Residential rental property is an excellent investment and can produce long-term, stable income. It has to be bought wisely, and managed with care, but as long as it’s in a desirable area it will always be rented.
Canada is a safe place to own rental property. Canadian citizenship is not a requirement for owning property in Canada. All you need to do to buy property in Canada is have valid identification, and be able to afford it.
However, if you are not a Canadian resident for income tax purposes, you will have to pay non-resident tax.
First things first. “Canadian resident for income tax purposes” is a taxation status, not an immigration status. Anyone who files a tax return on their personal income in Canada is likely a Canadian resident for income tax purposes. It’s possible for a person to actually live in another country and still be a resident of Canada for tax purposes. However, most offshore investors in Canadian real estate pay personal taxes where they actually reside. The result is that they are also non-residents in the eyes of the Canadian Revenue Agency (CRA), so long as they receive income from Canadian property.
This status requires that tax remittances be made to the CRA. The rate is 25% of gross income. When the tax year is over you can file a tax return and get a tax refund, if the tax due is less than what you remitted. The problem is a cash flow one. Even if you own the property free and clear, you still have maintenance costs, insurance, property taxes, condo fees and perhaps utility bills to pay. A 25% bite of your gross restricts things a little. But what about if you have a mortgage (a wise thing with investment properties, after all)? If you’ve structured your property to be break even, cash flow wise, you’ll have to dig into your pocket to pay the non-resident remittances.
There is a solution. If you retain a Canadian who is willing to sign a specific CRA undertaking you can reduce the remittance from 25% of gross to 25% of net. If you break even, or even loss money on the property you can still remit 25% of the net, because if the net is zero, or a loss, the 25% is zero, and all that gets filed is paperwork. The following year you file your tax return, and then pay what is due and owing (if anything).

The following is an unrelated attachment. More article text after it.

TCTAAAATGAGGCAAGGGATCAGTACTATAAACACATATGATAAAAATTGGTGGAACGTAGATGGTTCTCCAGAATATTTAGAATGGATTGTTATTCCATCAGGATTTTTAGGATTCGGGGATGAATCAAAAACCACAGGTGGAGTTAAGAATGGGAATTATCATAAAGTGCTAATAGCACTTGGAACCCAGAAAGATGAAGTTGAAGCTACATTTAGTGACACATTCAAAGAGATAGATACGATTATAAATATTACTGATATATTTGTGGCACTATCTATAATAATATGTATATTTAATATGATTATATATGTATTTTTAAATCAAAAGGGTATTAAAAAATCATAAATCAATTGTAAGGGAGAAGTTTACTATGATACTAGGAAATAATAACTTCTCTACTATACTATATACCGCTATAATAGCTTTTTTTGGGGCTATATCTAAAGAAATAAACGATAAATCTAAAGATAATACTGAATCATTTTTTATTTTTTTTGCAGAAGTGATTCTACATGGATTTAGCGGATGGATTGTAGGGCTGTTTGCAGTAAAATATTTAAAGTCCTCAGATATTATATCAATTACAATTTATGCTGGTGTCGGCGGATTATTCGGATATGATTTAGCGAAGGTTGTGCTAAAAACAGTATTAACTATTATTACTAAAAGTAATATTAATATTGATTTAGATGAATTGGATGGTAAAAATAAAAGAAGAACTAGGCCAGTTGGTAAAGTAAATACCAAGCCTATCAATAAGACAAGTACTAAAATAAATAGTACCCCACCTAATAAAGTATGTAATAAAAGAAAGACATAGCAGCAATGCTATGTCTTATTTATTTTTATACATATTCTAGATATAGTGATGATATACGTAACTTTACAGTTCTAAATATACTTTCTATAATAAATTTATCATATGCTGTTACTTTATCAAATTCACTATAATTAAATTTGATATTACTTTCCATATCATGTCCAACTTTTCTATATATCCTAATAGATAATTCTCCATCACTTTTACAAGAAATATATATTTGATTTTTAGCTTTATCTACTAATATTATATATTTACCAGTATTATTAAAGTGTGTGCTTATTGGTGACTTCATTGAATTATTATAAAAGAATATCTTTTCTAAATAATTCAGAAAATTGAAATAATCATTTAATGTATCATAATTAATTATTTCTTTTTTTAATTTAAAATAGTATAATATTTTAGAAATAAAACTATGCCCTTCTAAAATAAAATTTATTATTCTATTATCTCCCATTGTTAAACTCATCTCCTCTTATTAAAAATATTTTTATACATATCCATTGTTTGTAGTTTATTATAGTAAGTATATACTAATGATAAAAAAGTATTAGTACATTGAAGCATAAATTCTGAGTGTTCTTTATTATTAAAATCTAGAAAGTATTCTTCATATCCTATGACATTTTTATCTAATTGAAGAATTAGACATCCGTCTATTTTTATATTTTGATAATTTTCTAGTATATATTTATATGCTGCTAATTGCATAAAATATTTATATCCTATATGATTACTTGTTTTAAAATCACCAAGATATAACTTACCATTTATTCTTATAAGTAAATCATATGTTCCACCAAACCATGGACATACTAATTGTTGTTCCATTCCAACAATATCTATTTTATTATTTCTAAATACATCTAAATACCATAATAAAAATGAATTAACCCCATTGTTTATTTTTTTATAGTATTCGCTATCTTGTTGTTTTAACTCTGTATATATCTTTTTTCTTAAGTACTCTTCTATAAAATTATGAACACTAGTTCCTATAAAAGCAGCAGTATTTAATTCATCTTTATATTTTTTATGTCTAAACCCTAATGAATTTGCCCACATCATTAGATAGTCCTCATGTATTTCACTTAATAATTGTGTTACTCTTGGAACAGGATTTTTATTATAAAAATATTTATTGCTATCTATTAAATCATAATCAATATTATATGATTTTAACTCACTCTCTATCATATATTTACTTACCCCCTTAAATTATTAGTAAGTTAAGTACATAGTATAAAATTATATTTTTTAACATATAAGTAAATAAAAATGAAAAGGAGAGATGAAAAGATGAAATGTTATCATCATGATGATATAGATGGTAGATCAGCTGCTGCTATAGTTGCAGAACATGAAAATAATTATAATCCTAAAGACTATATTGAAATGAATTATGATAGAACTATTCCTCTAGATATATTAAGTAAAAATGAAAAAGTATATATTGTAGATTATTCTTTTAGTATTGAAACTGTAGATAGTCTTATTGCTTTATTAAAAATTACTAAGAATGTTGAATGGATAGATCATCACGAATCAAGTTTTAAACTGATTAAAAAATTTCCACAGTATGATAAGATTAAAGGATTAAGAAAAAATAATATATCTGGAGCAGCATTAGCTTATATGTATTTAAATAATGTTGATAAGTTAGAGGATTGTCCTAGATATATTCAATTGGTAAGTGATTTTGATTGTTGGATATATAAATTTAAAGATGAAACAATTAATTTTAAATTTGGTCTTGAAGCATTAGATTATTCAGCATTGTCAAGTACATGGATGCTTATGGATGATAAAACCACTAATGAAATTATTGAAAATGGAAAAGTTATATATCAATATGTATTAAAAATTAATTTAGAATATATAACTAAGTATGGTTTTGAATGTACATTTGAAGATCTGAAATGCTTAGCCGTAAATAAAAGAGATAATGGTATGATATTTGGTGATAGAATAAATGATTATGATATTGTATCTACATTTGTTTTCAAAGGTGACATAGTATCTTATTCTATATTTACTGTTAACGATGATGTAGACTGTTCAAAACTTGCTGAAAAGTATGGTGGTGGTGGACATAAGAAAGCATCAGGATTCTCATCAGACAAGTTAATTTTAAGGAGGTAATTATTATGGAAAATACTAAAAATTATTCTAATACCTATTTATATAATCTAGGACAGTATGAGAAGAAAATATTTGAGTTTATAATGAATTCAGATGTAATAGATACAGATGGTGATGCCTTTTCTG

The key requirement is a Canadian willing to sign the undertaking, because the undertaking has teeth. The undertaking states that, should the non-resident not file a tax return and pay any tax owing, CRA may collect any tax owing from the person who signed the undertaking. Clearly, there is a risk there for the person signing the undertaking.
That said, some people will do it, especially certain full service property managers, like me. Because I work with many off shore investors, and because I collect their rent, pay their bills and oversee their non-resident taxation matters I am able to sign the undertaking and ensure that the tax returns are filed. That allows me to offer my client the option to remit 25% of net, rather than 25% of gross. When you take the effect of the leverage afforded by a mortgage and factor that into the return on the property, you can see that the amount of money we’re talking about far exceeds the simple difference between the 25% gross and 25% net.
The system has a few other simple requirements. Paperwork (except in the initial year) must be filed before the tax year begins, and a reasonably accurate estimate of income and expenses must be submitted. During the tax year itself the remittances must be made, and then, before June 30 of the year following the tax year a tax return must be filed. All of these things can be done for the client by a professional property manager.
For more information on non-resident taxes applicable to non-resident owners of Canadian real estate, please feel free to contact me.